In 1869, the US Supreme Court ruled that the same laws of commerce didn’t govern insurance, as it was “not a transaction of commerce” (Paul v. Virginia). This logic made insurance a difficult industry to regulate, which US Representative John Dingell attempted to change in 1990, arguing (in the House subcommittee report “Failed Promises: Insurance Company Insolvencies”) that American insurance companies could cheat their customers and fail to meet promises. Dingell called for more regulation, critiquing the industry’s low barriers to entry, as capital wasn’t needed to make promises. In 2003, California began legally requiring companies to disclose when data breaches had occurred, creating mandated reports that helped the public better understand the reality of cybersecurity risks. Yet despite subsequent regulations from the Securities and Exchange Commission (SEC) expanding the scope of the disclosure, insurance carriers today appear less invested in assessing clients’ risk levels, gambling that high volumes of premiums will enable them to pay out claims.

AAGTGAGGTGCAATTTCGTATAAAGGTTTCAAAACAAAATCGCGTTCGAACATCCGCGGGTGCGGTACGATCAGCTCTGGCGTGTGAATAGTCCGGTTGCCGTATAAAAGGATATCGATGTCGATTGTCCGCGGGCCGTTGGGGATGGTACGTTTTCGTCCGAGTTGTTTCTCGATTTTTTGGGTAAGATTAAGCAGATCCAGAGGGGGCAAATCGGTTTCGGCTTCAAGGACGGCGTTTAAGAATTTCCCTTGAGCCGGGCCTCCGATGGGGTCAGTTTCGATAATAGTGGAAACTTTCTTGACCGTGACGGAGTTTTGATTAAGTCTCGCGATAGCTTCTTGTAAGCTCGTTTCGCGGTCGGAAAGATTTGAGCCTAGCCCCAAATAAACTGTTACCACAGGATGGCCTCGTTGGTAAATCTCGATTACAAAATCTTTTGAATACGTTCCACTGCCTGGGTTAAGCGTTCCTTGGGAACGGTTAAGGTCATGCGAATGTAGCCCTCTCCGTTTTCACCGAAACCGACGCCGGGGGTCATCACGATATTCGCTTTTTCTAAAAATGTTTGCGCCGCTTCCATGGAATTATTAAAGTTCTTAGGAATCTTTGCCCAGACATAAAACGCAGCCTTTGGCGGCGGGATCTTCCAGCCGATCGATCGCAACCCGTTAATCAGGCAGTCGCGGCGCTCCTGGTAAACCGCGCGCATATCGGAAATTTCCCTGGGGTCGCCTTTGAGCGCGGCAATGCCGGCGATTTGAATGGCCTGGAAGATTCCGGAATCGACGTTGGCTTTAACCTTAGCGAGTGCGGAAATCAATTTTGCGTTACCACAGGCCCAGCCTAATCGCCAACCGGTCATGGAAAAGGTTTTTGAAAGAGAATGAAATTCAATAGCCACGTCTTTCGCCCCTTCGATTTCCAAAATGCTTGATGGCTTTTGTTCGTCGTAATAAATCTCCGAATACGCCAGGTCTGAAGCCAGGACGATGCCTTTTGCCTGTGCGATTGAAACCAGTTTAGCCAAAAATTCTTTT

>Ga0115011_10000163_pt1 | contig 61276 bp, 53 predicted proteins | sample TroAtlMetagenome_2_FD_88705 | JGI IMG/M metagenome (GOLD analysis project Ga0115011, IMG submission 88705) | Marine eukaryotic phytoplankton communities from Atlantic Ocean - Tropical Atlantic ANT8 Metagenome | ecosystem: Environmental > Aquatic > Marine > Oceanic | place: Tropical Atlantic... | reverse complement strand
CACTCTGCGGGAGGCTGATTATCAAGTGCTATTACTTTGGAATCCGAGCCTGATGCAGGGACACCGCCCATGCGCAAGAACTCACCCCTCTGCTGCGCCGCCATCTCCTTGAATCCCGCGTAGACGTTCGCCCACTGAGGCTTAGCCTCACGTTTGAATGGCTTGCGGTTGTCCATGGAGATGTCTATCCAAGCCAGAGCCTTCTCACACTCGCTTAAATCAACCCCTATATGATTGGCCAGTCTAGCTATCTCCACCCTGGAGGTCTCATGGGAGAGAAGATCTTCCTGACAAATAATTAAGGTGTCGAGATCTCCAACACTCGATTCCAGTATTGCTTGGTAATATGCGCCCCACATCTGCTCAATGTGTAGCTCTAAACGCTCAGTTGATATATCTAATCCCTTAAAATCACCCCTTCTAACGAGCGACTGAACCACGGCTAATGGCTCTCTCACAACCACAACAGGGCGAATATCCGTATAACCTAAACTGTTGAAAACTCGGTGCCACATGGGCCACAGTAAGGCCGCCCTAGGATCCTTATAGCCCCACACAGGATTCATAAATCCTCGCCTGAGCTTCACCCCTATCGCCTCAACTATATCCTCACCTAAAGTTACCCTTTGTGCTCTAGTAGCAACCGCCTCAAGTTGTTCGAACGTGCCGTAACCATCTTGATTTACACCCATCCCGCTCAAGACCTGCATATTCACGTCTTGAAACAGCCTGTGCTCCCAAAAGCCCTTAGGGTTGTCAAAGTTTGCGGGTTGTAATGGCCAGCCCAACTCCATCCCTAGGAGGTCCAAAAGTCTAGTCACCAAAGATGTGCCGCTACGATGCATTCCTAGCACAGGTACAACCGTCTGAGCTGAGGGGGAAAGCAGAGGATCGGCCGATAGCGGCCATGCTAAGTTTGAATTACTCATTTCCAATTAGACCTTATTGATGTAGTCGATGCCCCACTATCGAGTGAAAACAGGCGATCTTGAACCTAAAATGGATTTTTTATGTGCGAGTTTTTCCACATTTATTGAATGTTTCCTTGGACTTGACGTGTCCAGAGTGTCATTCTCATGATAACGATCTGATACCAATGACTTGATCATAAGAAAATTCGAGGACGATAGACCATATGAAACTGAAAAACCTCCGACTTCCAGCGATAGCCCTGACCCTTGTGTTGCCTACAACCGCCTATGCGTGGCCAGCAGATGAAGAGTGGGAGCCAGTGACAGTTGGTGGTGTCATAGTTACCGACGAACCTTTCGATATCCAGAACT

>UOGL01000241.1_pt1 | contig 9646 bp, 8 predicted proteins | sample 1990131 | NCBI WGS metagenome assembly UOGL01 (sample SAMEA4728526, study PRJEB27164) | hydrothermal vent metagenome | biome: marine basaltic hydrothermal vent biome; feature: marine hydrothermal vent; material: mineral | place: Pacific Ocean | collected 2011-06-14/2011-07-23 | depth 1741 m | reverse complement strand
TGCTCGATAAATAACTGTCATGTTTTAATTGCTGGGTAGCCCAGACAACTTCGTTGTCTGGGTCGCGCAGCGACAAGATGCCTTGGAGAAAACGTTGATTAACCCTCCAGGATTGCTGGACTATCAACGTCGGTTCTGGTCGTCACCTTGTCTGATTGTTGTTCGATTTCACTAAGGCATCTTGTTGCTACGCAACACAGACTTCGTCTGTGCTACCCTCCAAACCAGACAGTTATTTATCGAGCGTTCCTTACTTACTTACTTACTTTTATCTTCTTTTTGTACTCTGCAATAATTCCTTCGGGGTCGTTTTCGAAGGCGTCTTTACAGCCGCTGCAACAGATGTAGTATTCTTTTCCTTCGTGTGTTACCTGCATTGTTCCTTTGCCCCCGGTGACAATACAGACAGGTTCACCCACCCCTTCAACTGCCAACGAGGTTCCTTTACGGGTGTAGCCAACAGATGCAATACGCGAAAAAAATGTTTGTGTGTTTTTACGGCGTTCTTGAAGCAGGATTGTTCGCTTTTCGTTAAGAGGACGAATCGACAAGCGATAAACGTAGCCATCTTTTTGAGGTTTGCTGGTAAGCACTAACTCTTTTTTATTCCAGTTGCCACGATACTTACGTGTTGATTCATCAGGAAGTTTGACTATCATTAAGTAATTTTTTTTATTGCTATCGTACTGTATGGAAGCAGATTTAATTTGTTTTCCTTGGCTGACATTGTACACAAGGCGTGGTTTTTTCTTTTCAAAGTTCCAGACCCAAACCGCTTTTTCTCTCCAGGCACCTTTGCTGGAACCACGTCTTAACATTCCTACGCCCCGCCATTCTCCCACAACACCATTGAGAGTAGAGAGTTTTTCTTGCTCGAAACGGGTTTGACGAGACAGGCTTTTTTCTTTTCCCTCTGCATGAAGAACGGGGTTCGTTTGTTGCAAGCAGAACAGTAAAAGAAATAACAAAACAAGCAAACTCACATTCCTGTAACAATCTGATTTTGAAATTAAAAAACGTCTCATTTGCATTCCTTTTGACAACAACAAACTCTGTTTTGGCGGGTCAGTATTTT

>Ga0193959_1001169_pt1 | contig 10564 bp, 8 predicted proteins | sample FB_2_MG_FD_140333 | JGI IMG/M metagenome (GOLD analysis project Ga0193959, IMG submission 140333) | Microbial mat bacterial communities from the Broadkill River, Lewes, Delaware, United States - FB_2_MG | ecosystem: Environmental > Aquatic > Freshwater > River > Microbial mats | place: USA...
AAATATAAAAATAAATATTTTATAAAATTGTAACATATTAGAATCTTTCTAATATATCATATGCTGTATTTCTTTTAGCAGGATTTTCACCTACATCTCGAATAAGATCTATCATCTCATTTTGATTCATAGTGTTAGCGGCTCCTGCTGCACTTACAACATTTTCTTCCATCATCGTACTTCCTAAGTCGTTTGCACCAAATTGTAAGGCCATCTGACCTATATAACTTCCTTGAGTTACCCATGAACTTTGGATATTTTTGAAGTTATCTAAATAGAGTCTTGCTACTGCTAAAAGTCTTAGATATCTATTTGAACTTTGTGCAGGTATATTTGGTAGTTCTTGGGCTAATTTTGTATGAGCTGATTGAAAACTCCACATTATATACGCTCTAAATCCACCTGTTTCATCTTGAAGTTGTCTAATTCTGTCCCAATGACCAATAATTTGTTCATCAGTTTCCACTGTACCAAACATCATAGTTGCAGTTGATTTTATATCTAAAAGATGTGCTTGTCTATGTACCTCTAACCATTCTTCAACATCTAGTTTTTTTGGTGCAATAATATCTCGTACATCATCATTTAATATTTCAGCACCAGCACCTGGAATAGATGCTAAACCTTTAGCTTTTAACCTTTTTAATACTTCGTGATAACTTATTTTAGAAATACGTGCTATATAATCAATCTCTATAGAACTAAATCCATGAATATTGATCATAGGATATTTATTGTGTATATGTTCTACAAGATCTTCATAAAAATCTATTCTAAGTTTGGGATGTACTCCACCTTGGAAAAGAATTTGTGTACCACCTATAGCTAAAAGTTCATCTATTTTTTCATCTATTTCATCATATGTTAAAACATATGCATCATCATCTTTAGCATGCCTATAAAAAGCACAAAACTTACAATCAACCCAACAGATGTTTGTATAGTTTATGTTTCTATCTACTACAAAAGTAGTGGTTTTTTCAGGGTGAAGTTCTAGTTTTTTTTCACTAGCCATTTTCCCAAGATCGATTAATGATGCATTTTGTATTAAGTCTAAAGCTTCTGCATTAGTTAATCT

Assigning blame for cyberattacks is challenging, as was evident after the 2011 Sony hack.
After Sony successfully sued 19-year-old George Hotz – a user who’d discovered a way to modify its PlayStation consoles to play games from other companies – they received an ominous warning from the hacker group Anonymous. “You have abused the judicial system in an attempt to censor information on how your products work,” asserted the hackers, adding: “Now you will experience the wrath of Anonymous.” Sony failed to safeguard its network adequately, and in 2011, a hack to the Sony PlayStation Network compromised 77 million user accounts, exposing details including credit card numbers and passwords. This massive data breach triggered two separate legal battles: Sony’s customers filed a class action lawsuit in California, accusing the company of negligence, and one of Sony’s commercial general liability (CGL) insurers, Zurich, sued Sony in a New York Court after Sony tried to use its liability coverage to pay its legal fees.